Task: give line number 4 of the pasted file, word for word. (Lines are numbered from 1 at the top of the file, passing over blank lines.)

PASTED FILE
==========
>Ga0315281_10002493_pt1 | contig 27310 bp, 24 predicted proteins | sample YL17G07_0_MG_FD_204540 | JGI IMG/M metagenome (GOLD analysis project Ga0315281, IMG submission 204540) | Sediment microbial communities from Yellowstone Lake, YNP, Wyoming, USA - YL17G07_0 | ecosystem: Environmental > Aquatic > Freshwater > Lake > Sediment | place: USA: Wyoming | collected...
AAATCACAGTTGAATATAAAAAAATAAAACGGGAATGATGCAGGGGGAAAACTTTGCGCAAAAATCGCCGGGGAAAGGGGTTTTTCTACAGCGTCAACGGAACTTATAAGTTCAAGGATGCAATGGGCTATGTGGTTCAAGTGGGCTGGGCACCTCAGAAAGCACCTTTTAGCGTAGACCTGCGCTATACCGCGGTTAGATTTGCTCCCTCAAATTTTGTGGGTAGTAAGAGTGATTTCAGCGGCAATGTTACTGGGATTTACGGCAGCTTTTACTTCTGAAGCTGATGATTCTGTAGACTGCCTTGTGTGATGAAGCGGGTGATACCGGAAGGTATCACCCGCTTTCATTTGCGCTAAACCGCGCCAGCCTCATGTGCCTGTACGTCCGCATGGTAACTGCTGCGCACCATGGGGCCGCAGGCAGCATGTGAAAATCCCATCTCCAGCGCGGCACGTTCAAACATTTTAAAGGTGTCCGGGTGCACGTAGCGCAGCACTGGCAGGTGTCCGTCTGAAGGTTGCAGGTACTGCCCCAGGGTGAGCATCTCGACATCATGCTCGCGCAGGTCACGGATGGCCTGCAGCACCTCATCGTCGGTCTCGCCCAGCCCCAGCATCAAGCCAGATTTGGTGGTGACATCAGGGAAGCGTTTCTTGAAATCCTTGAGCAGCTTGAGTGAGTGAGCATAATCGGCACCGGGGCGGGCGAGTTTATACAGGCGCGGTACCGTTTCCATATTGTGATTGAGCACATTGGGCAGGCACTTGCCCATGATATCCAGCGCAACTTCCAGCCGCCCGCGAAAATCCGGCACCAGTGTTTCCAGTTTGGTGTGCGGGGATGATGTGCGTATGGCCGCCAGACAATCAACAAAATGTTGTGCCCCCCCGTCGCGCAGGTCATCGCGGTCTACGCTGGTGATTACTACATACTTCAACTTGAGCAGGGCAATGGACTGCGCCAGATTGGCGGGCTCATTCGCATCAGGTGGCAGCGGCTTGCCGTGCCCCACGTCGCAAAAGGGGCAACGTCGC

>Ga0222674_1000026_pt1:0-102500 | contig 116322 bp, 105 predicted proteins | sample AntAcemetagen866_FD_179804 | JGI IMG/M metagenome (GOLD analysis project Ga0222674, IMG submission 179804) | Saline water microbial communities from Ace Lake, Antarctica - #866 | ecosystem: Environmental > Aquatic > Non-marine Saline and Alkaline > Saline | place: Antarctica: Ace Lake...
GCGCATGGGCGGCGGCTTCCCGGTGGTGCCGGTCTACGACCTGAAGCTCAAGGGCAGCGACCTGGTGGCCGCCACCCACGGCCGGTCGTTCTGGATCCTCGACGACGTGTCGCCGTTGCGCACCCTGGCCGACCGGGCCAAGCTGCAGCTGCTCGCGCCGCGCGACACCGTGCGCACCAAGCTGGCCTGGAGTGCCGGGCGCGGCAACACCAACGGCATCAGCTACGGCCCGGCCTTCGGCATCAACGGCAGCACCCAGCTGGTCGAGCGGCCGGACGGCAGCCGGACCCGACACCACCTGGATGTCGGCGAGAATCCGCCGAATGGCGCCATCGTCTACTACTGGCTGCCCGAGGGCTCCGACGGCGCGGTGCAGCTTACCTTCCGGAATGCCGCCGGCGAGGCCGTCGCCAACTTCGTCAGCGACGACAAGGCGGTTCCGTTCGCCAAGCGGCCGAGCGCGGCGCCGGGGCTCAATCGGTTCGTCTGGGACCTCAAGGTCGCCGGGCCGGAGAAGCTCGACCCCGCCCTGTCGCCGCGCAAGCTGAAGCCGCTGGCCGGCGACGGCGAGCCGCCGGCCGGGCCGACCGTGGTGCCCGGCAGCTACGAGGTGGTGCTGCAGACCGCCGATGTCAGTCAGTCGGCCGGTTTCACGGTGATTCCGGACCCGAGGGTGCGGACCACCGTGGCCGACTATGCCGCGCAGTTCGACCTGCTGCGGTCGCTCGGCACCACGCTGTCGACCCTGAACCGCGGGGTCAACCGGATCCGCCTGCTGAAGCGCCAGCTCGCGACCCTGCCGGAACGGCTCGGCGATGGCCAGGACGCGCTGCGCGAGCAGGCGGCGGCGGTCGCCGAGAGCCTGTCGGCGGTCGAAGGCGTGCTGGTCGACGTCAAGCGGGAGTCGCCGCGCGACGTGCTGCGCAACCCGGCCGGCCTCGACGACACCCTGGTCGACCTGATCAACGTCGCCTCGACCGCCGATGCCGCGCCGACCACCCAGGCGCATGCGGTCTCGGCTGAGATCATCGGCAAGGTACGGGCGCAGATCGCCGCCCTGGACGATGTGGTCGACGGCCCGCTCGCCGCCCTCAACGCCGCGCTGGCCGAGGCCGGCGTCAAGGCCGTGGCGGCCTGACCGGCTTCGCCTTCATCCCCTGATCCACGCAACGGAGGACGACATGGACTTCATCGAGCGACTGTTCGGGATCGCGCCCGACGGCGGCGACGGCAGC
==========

GCGCATGGGCGGCGGCTTCCCGGTGGTGCCGGTCTACGACCTGAAGCTCAAGGGCAGCGACCTGGTGGCCGCCACCCACGGCCGGTCGTTCTGGATCCTCGACGACGTGTCGCCGTTGCGCACCCTGGCCGACCGGGCCAAGCTGCAGCTGCTCGCGCCGCGCGACACCGTGCGCACCAAGCTGGCCTGGAGTGCCGGGCGCGGCAACACCAACGGCATCAGCTACGGCCCGGCCTTCGGCATCAACGGCAGCACCCAGCTGGTCGAGCGGCCGGACGGCAGCCGGACCCGACACCACCTGGATGTCGGCGAGAATCCGCCGAATGGCGCCATCGTCTACTACTGGCTGCCCGAGGGCTCCGACGGCGCGGTGCAGCTTACCTTCCGGAATGCCGCCGGCGAGGCCGTCGCCAACTTCGTCAGCGACGACAAGGCGGTTCCGTTCGCCAAGCGGCCGAGCGCGGCGCCGGGGCTCAATCGGTTCGTCTGGGACCTCAAGGTCGCCGGGCCGGAGAAGCTCGACCCCGCCCTGTCGCCGCGCAAGCTGAAGCCGCTGGCCGGCGACGGCGAGCCGCCGGCCGGGCCGACCGTGGTGCCCGGCAGCTACGAGGTGGTGCTGCAGACCGCCGATGTCAGTCAGTCGGCCGGTTTCACGGTGATTCCGGACCCGAGGGTGCGGACCACCGTGGCCGACTATGCCGCGCAGTTCGACCTGCTGCGGTCGCTCGGCACCACGCTGTCGACCCTGAACCGCGGGGTCAACCGGATCCGCCTGCTGAAGCGCCAGCTCGCGACCCTGCCGGAACGGCTCGGCGATGGCCAGGACGCGCTGCGCGAGCAGGCGGCGGCGGTCGCCGAGAGCCTGTCGGCGGTCGAAGGCGTGCTGGTCGACGTCAAGCGGGAGTCGCCGCGCGACGTGCTGCGCAACCCGGCCGGCCTCGACGACACCCTGGTCGACCTGATCAACGTCGCCTCGACCGCCGATGCCGCGCCGACCACCCAGGCGCATGCGGTCTCGGCTGAGATCATCGGCAAGGTACGGGCGCAGATCGCCGCCCTGGACGATGTGGTCGACGGCCCGCTCGCCGCCCTCAACGCCGCGCTGGCCGAGGCCGGCGTCAAGGCCGTGGCGGCCTGACCGGCTTCGCCTTCATCCCCTGATCCACGCAACGGAGGACGACATGGACTTCATCGAGCGACTGTTCGGGATCGCGCCCGACGGCGGCGACGGCAGC